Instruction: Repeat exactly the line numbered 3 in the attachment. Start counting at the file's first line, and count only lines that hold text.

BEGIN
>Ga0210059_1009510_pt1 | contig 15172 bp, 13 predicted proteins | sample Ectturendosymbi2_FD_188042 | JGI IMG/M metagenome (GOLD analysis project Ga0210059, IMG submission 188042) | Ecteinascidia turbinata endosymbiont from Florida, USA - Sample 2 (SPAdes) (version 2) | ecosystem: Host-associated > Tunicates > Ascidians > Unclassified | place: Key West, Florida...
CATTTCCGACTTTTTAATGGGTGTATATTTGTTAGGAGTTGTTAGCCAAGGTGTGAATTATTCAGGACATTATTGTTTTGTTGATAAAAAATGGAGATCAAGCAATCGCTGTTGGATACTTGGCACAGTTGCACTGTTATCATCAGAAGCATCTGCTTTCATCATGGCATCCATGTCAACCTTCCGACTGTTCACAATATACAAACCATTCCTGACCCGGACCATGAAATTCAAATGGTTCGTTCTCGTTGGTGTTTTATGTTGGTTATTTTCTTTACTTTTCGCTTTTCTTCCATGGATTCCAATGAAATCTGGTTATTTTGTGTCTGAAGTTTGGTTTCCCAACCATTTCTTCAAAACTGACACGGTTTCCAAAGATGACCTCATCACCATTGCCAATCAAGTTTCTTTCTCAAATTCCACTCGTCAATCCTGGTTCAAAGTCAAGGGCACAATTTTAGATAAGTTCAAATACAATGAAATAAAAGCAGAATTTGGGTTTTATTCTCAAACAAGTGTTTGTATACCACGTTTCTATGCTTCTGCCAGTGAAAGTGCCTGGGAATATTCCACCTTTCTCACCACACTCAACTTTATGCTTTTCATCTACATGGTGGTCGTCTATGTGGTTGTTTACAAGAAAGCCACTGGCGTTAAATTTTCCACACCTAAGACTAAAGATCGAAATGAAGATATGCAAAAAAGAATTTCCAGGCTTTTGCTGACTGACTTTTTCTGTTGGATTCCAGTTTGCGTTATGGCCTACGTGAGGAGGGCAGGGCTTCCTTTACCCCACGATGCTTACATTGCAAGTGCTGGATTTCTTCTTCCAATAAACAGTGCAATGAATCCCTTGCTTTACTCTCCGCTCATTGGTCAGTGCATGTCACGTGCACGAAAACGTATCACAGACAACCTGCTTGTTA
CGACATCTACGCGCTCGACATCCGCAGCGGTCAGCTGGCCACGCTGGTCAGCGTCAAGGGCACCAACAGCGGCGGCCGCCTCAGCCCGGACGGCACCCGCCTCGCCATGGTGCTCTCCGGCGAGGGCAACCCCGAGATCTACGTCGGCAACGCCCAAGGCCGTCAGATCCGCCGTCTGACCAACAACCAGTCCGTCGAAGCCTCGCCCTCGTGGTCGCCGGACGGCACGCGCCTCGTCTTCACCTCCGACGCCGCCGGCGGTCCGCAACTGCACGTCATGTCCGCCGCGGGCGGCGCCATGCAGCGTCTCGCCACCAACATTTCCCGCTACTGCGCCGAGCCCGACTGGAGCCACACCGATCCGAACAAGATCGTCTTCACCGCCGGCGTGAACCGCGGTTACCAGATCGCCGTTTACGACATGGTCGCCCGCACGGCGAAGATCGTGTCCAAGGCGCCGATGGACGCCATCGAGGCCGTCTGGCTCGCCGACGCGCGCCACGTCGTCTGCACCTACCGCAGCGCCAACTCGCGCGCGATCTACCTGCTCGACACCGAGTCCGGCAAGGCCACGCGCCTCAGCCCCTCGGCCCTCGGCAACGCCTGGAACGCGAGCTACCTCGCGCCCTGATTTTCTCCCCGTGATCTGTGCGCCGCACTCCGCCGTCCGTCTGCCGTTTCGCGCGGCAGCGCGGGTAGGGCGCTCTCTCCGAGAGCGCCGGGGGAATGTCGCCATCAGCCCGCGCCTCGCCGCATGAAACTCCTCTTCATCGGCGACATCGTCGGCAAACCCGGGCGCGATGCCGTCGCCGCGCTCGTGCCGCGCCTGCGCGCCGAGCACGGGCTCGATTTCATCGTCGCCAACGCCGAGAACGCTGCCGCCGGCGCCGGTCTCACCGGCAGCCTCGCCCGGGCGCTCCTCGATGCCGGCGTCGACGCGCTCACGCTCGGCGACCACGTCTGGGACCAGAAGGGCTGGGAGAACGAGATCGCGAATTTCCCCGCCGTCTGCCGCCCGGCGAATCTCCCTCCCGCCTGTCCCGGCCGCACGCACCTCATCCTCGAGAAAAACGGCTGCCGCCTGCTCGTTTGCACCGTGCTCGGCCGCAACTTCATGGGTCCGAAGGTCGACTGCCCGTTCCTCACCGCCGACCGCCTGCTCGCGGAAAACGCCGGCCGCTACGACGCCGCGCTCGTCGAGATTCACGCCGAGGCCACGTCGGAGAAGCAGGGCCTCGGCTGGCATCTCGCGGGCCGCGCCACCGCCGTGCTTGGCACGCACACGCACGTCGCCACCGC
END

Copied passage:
CGACATCTACGCGCTCGACATCCGCAGCGGTCAGCTGGCCACGCTGGTCAGCGTCAAGGGCACCAACAGCGGCGGCCGCCTCAGCCCGGACGGCACCCGCCTCGCCATGGTGCTCTCCGGCGAGGGCAACCCCGAGATCTACGTCGGCAACGCCCAAGGCCGTCAGATCCGCCGTCTGACCAACAACCAGTCCGTCGAAGCCTCGCCCTCGTGGTCGCCGGACGGCACGCGCCTCGTCTTCACCTCCGACGCCGCCGGCGGTCCGCAACTGCACGTCATGTCCGCCGCGGGCGGCGCCATGCAGCGTCTCGCCACCAACATTTCCCGCTACTGCGCCGAGCCCGACTGGAGCCACACCGATCCGAACAAGATCGTCTTCACCGCCGGCGTGAACCGCGGTTACCAGATCGCCGTTTACGACATGGTCGCCCGCACGGCGAAGATCGTGTCCAAGGCGCCGATGGACGCCATCGAGGCCGTCTGGCTCGCCGACGCGCGCCACGTCGTCTGCACCTACCGCAGCGCCAACTCGCGCGCGATCTACCTGCTCGACACCGAGTCCGGCAAGGCCACGCGCCTCAGCCCCTCGGCCCTCGGCAACGCCTGGAACGCGAGCTACCTCGCGCCCTGATTTTCTCCCCGTGATCTGTGCGCCGCACTCCGCCGTCCGTCTGCCGTTTCGCGCGGCAGCGCGGGTAGGGCGCTCTCTCCGAGAGCGCCGGGGGAATGTCGCCATCAGCCCGCGCCTCGCCGCATGAAACTCCTCTTCATCGGCGACATCGTCGGCAAACCCGGGCGCGATGCCGTCGCCGCGCTCGTGCCGCGCCTGCGCGCCGAGCACGGGCTCGATTTCATCGTCGCCAACGCCGAGAACGCTGCCGCCGGCGCCGGTCTCACCGGCAGCCTCGCCCGGGCGCTCCTCGATGCCGGCGTCGACGCGCTCACGCTCGGCGACCACGTCTGGGACCAGAAGGGCTGGGAGAACGAGATCGCGAATTTCCCCGCCGTCTGCCGCCCGGCGAATCTCCCTCCCGCCTGTCCCGGCCGCACGCACCTCATCCTCGAGAAAAACGGCTGCCGCCTGCTCGTTTGCACCGTGCTCGGCCGCAACTTCATGGGTCCGAAGGTCGACTGCCCGTTCCTCACCGCCGACCGCCTGCTCGCGGAAAACGCCGGCCGCTACGACGCCGCGCTCGTCGAGATTCACGCCGAGGCCACGTCGGAGAAGCAGGGCCTCGGCTGGCATCTCGCGGGCCGCGCCACCGCCGTGCTTGGCACGCACACGCACGTCGCCACCGC